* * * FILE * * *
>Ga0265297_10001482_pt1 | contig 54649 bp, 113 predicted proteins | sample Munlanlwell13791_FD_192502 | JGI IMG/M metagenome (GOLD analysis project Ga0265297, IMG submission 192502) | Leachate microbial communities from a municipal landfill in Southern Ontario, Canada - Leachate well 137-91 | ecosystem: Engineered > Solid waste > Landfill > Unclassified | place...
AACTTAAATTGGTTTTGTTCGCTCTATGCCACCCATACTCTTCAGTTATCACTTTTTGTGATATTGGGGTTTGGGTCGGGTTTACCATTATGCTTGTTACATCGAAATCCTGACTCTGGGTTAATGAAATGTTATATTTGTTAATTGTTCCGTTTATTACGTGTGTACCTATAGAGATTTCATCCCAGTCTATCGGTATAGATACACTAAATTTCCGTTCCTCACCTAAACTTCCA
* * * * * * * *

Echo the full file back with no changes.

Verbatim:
>Ga0265297_10001482_pt1 | contig 54649 bp, 113 predicted proteins | sample Munlanlwell13791_FD_192502 | JGI IMG/M metagenome (GOLD analysis project Ga0265297, IMG submission 192502) | Leachate microbial communities from a municipal landfill in Southern Ontario, Canada - Leachate well 137-91 | ecosystem: Engineered > Solid waste > Landfill > Unclassified | place...
AACTTAAATTGGTTTTGTTCGCTCTATGCCACCCATACTCTTCAGTTATCACTTTTTGTGATATTGGGGTTTGGGTCGGGTTTACCATTATGCTTGTTACATCGAAATCCTGACTCTGGGTTAATGAAATGTTATATTTGTTAATTGTTCCGTTTATTACGTGTGTACCTATAGAGATTTCATCCCAGTCTATCGGTATAGATACACTAAATTTCCGTTCCTCACCTAAACTTCCA